7 Lessons Learned in 2017

"Time flies." So cliche, yet so true. How is it 2018 already?

As I've been reflecting on 2017, my heart has been so overwhelmed and full. Back in 2014, I had a dream communicating the importance of the number 7 in 2017. Seven in the Bible is the number of perfection and completion. Look up synonyms or it's Biblical usage, and you'll see the word perfect as also meaning "wholeness" and "maturity." What's crazy is, that completely came true. 

2017 was all about maturing (somewhat intentionally and unintentionally at the same time). These are the 7 lessons that stick out the most from this year. Some are lessons I knew and just hadn't applied wholeheartedly. Some are lessons I may have mastered, while others are lessons I need to continue working on 2018.

1) Time doesn't heal all wounds- You do. Do the work to heal.
If we adopt the mantra that time alone heals wounds, we carry the baggage longer than expected, and our past mistakes will continue to rear their ugly heads over and over. Prior to this year, I'd identified many of my past mistakes but hadn't assessed what remnants in my present life were rooted in those mistakes. This year, different events and people gave me "wake up calls" to do the internal work to address my baggage and be freed from it.

Oftentimes, our stunted growth is rooted in not acknowledging our dirt.We become so enslaved to shame and guilt, trying to avoid what we did that caused us or others pain, that we miss out on opportunities to learn and grow. The past is done. Jesus died to remove the need for shame and guilt. What I've become even more content in doing this year is being unashamed of my truth. I refuse to continue to allow it to be a stumblingblock for my healing.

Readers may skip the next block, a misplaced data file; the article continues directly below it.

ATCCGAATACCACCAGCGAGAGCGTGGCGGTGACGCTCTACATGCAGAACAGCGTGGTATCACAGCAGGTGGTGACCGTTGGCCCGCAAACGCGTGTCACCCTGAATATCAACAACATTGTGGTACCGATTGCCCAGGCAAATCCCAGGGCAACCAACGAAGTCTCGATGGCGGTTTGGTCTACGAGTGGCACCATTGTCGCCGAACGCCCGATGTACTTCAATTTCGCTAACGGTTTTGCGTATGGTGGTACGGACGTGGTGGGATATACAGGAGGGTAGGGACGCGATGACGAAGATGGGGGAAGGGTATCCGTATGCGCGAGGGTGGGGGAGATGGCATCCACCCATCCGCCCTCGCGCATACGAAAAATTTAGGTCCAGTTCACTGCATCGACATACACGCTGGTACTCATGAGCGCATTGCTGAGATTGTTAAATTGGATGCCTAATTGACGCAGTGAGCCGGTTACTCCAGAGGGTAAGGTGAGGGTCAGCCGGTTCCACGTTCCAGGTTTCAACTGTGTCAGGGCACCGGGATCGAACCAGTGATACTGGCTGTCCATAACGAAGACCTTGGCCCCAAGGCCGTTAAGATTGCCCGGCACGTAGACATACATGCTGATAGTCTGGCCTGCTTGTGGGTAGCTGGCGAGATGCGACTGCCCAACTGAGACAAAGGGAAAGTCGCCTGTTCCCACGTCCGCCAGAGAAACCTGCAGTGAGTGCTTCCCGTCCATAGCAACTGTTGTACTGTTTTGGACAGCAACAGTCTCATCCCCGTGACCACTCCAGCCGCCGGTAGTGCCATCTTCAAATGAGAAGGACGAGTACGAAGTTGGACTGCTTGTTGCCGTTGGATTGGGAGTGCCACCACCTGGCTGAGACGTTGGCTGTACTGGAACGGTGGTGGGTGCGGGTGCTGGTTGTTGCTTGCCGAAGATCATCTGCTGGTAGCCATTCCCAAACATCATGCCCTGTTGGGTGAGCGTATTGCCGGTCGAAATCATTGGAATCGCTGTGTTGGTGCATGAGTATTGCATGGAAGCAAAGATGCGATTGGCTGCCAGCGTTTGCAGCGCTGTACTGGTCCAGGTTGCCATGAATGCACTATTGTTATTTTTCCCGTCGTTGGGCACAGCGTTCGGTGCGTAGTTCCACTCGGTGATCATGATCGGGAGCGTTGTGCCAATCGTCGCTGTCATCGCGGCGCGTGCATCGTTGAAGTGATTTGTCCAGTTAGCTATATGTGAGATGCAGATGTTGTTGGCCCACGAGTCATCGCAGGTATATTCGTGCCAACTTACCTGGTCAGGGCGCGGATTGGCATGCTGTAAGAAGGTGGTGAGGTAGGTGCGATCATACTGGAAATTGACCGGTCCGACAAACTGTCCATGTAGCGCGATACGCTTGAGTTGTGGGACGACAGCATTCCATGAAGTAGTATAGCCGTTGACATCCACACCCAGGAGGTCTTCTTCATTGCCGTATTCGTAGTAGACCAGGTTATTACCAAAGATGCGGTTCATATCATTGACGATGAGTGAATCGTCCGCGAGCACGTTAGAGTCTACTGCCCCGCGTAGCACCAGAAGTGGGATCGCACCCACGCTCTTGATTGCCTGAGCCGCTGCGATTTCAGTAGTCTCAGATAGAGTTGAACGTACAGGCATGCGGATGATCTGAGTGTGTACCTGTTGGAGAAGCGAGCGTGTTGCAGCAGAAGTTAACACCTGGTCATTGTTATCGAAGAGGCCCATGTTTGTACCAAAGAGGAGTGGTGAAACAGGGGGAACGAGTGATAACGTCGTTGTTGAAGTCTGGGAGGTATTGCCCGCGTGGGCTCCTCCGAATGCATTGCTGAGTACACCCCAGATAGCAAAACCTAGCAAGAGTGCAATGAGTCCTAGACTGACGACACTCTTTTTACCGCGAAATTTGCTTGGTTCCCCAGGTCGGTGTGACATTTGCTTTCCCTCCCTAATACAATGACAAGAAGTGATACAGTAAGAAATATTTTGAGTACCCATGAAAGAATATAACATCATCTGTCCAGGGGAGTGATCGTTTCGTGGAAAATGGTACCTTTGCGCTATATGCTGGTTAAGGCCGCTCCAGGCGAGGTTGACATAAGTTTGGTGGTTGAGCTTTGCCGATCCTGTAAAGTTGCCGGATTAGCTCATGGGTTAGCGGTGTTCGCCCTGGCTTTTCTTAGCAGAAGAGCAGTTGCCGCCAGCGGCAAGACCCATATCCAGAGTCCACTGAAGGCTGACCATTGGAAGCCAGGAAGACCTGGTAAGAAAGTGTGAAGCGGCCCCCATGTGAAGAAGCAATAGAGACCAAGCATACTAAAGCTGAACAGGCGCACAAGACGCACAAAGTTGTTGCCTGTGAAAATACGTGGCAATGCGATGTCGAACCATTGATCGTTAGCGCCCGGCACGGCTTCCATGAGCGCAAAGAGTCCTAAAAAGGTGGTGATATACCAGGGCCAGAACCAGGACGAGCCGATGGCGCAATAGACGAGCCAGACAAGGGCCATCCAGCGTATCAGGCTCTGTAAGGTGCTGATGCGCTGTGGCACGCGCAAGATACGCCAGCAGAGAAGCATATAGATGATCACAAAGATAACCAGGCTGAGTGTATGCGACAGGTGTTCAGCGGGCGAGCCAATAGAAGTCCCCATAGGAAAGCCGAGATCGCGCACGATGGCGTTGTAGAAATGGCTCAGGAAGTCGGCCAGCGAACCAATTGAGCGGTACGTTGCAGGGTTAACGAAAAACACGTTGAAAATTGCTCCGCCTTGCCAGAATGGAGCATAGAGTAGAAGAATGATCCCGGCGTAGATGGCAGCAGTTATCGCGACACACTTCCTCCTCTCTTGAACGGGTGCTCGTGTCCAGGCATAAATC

• Acknowledge your past. 
  • Recognize your freedom through Christ. 
  • Do the work to cut off the root of your mistakes. Outward actions are only symptoms.
  • Then remember, free people free people. Use your voice to help others like you heal.

2) You don't have to be a slave to your emotions.
This was monumental for me. Growing up I struggled with insecurities, low self-worth, being validation-seeking & attention-seeking. I filled internal voids with anything external that could help me avoid feeling the pain of characteristics only God could fix. Stress was masked by promiscuity. Disappointment masked by alcohol and partying. Unwillingness to use my gifts or walk in purpose was disguised by vicariously living through fake friendships for popularity. I pretended to be who I wasn't because that was easier than being who I knew God expected me to be. Much of my damage in my teen and early adult life was from letting my emotions drive my actions. The strongholds and soul ties I've struggled with as an adult come from poor decisions based on impulsivity and feelings [Read my ebook: "Recovering After a Bad Breakup" for my personal testimony and lessons learned]